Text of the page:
6 Things Your Cat Is Trying to Tell You | petMD

6 Things Your Cat Is Trying to Tell You

6 Things Your Cat Is Trying to Tell You

By Helen Anne Travis

 

Even the biggest feline fan will admit cats sometimes do things that are a little...curious.

 

“They’re not as easy to understand as dogs,” says Dr. Shian Simms, vice president of veterinary medicine at Bideawee, an animal welfare organization in New York City. “They do a lot of things on their own terms.”

 

But sometimes those curious behaviors are a cat’s way of communicating. Here are six feelings your cat is trying to express, and the signs that pet owners should watch for when observing their feline companions. 

She’s Excited

Your cat is sitting on the windowsill looking outside, and all of a sudden she starts making short chirping noises. This is usually what cats do when they’re stimulated or excited, Simms says. They might be telling us there’s a lizard or bird outside.

 

The chirping noise might also be their way of saying they want attention, says Dr. Judy Morgan, a holistic veterinarian and author of several books. Those chirping sounds are the way mother cats communicate with kittens, she says.

She’s in Pain or Discomfort

On the other end of the vocalization spectrum are yowls and howls, which are usually associated with pain, illness, or discomfort, Morgan says. Cats sometimes yowl before they vomit, she says, which may mean they’re telling you to get the paper towels ready. Yowling may also be a territorial behavior that cats use when they feel threatened by other cats or animals. If the yowling is excessive, you should take your cat to a veterinarian for an examination, Simms says. Excessive vocalization, like yowling, can be a sign of hyperthyroidism, a common hormonal disease in older cats.

 

Cats may also start to hide if they are in pain. “Cats are really good at masking sickness,” Simms says. “They can’t show their weakness in the wild.” Over the past decade, an increasing number of studies have found that older cats, especially those 12 and older, have a high incidence of arthritis. One of the most common signs of chronic pain from arthritis is hiding or sleeping more. So if your outgoing and friendly cat suddenly starts avoiding you, call your veterinarian. 

She Doesn’t Like the Litter Box Situation

If you notice your cat is peeing or pooping outside of the litter box, it may be your pet’s way of saying she doesn’t like something about her current litter pan set up, says Morgan, such as the location. If there are multiple cats or pets in the home, this behavior could also signal that there is too much competition for the litter box, or that your cat is afraid she might be chased or attacked while using it.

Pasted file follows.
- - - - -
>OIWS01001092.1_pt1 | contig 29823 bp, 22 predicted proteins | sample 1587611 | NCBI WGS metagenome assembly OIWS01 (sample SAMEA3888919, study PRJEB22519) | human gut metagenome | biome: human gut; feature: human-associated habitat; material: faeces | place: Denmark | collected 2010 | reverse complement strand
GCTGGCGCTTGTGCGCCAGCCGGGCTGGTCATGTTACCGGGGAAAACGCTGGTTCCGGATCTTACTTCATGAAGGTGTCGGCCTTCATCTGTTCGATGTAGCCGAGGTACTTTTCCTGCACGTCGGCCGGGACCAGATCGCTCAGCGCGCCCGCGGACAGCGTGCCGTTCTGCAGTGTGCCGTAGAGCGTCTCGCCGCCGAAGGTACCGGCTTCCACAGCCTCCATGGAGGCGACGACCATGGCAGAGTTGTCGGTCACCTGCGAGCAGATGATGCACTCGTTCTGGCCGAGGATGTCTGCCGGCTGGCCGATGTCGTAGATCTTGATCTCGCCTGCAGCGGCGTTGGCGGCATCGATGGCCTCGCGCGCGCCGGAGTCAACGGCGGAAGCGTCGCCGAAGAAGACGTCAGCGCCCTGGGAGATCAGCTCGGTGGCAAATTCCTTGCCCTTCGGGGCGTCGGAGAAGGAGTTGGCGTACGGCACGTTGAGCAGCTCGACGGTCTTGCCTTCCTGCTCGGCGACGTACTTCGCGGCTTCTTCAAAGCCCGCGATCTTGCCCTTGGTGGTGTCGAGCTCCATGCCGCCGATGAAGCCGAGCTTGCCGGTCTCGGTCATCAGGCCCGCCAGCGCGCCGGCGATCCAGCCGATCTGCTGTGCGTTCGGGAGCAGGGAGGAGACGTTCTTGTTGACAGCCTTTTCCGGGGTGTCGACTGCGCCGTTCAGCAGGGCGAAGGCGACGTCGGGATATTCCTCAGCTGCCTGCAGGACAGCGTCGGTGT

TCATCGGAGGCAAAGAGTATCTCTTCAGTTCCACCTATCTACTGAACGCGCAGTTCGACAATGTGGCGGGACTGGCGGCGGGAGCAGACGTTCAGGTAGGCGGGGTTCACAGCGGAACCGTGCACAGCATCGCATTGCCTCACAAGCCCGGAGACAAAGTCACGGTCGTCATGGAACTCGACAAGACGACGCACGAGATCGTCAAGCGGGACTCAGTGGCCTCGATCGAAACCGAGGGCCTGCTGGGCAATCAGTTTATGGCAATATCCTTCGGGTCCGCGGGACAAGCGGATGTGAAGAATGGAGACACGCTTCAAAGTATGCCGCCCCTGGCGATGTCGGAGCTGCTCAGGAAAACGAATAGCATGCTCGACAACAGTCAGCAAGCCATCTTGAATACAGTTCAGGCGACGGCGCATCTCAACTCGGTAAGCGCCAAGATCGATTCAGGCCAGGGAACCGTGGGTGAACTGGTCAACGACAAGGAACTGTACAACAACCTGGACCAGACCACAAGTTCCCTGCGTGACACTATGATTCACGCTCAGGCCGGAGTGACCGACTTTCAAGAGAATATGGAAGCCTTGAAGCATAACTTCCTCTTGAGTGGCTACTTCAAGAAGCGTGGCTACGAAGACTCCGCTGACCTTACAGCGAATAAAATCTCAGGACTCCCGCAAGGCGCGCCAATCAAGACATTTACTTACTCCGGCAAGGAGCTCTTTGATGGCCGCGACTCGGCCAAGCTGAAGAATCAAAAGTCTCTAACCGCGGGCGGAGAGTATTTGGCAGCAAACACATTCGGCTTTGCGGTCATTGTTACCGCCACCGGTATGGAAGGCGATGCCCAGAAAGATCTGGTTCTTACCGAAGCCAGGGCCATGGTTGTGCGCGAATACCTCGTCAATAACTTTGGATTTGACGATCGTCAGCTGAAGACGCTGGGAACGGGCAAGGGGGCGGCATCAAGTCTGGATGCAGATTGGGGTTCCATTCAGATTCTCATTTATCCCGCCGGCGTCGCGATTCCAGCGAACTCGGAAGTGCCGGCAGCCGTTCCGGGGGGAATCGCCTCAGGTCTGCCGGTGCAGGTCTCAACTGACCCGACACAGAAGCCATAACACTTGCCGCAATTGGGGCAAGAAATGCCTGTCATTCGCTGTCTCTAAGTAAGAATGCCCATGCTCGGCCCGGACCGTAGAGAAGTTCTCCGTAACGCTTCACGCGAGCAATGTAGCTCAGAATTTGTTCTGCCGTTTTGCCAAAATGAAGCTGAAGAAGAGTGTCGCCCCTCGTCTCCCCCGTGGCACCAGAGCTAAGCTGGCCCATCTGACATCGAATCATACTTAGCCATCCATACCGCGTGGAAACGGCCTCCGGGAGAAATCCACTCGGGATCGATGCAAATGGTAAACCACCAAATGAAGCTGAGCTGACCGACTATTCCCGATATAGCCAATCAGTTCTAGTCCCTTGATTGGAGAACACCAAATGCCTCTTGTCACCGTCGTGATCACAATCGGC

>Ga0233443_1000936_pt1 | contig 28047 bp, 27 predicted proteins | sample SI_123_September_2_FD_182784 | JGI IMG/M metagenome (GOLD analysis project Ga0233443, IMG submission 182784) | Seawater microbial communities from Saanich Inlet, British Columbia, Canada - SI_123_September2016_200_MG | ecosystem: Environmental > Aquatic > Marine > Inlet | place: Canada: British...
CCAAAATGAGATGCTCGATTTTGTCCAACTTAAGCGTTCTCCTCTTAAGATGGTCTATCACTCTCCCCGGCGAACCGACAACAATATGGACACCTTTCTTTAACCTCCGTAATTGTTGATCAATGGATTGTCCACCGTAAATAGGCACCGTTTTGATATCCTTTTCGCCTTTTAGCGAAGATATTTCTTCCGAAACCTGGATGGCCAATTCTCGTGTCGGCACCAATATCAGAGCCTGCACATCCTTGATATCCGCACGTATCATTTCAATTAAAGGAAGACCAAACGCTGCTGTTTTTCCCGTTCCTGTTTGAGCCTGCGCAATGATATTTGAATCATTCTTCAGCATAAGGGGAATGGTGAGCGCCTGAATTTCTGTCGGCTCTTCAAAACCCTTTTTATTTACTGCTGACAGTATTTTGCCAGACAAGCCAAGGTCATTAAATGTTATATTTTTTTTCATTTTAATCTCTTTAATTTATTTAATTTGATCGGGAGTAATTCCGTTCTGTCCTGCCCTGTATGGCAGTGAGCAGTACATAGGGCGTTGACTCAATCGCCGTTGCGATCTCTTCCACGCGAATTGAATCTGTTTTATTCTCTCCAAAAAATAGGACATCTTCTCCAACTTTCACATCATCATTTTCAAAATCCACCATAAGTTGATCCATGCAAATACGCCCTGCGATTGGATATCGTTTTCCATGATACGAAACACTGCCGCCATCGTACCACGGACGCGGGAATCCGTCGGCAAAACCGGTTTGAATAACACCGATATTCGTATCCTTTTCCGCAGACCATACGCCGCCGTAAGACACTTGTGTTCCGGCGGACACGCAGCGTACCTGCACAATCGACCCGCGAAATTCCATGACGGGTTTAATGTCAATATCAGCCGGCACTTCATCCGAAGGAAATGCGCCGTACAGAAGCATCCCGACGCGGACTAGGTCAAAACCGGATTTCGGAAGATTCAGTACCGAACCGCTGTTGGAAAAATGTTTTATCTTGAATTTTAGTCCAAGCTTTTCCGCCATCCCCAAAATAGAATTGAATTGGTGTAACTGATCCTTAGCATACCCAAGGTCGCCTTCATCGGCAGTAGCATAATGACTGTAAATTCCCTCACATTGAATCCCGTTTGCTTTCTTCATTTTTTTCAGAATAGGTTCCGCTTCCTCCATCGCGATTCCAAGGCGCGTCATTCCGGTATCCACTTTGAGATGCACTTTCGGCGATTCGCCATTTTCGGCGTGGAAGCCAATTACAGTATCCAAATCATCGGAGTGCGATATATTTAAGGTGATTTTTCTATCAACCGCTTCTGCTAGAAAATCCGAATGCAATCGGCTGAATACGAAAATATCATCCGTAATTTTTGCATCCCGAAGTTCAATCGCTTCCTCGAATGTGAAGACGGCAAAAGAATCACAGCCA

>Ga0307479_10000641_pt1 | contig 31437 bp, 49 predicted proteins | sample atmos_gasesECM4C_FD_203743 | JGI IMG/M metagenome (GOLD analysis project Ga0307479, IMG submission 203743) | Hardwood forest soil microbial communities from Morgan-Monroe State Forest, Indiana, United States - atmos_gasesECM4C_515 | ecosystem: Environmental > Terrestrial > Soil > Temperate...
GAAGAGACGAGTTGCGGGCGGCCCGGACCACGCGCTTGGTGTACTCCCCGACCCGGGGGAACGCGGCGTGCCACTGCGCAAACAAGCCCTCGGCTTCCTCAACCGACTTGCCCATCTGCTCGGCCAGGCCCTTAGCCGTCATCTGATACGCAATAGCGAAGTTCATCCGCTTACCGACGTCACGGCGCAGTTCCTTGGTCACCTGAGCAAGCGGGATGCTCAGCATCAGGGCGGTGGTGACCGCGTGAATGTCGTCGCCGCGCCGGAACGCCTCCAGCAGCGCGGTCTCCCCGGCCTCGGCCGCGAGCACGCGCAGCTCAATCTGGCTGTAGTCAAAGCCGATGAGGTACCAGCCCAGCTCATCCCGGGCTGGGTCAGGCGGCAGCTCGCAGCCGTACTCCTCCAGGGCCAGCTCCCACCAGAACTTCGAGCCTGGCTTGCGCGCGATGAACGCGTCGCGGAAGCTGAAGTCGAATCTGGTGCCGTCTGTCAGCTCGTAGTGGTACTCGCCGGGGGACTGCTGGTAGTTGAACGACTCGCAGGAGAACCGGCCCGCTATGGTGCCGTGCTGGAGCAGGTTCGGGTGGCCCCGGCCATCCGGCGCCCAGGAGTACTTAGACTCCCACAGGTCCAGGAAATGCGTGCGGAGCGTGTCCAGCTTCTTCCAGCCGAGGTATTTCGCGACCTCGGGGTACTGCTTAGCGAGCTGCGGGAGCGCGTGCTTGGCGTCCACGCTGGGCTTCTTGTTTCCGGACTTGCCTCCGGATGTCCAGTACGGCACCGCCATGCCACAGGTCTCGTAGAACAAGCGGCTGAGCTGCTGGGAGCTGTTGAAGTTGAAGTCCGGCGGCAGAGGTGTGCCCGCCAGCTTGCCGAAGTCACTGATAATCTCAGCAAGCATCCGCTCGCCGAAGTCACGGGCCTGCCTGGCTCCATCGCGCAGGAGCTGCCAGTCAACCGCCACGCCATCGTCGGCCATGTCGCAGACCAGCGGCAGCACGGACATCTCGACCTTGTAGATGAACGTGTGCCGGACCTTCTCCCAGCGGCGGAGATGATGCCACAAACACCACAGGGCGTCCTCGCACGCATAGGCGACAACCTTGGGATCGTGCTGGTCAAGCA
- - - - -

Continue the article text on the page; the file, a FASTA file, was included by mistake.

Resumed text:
Your cat might also be trying to tell you the pan is too dirty for her liking. Morgan recommends cleaning the litter box at least once per day—more often if you have multiple cats in your home—and experimenting with different litters. If your home hosts multiple cats, adding another litter box may be an easy fix to make your felines more comfortable. Veterinary behaviorists recommend having one more box than cats in the house.

 

Urinating or defecating outside the litterbox can also be a sign that your cat is stressed. Make sure your cat has a place where he or she can hide away from other cats or people, and place food, water, and litter in a quiet, low traffic area. You can also utilize feline pheromone spray on your cat’s bedding and litter boxes to lower stress levels. If the problem persists, contact your veterinarian.

She Feels Comfortable

“Cats purr when they’re happy and comfortable,” Simms says. So purring is a good indication that your cat is content and feels at ease in your presence. But make sure to pay attention to your cat’s body language while purring to ensure that she’s not nervous or scared. If her tail is raised, if she is bunting (rubbing her face on things or you), or if she’s exposing her belly to you, it’s a good sign that your cat is relaxed. 

She Likes You

Cats show affection in a variety of ways and they’ll use subtle and not-so-subtle cues to show you they care. If a cat kneads your arm or your leg, she is generally saying that she likes you. As kittens, cats knead their mothers when nursing, and this behavior carries over into adulthood. It’s a cat’s way of saying she’s comfortable and relaxed in your presence, Simms says.

 

Grooming you, lightly head butting (bunting), or rubbing against you are also signs of affection, Morgan says. Mother cats groom their kittens, and cats of all ages will display this behavior as a sign of camaraderie and friendliness. Additionally, cats have glands on their forehead, chin, tail, and the sides of their heads, Morgan says. These glands secrete pheromones, so when cats rub against you, they are essentially marking you as their property. 

She’s Bored and Wants Attention

Cats have very specific ways of letting you know when they are under stimulated. If your feline won’t stop knocking items off of your dresser or the kitchen counter, she is likely bored and attempting to amuse herself. A cat may display this behavior because she knows a little destruction will get a reaction from you, Morgan says.

 

Cats may also meow and try to wake you up in the early hours of the morning if they want your attention—whether they’re looking for food or wanting to play. Cats are nocturnal animals, Morgan says. When they try to wake you up in the morning, it’s their way of saying it’s time for you to get up and entertain or feed them.

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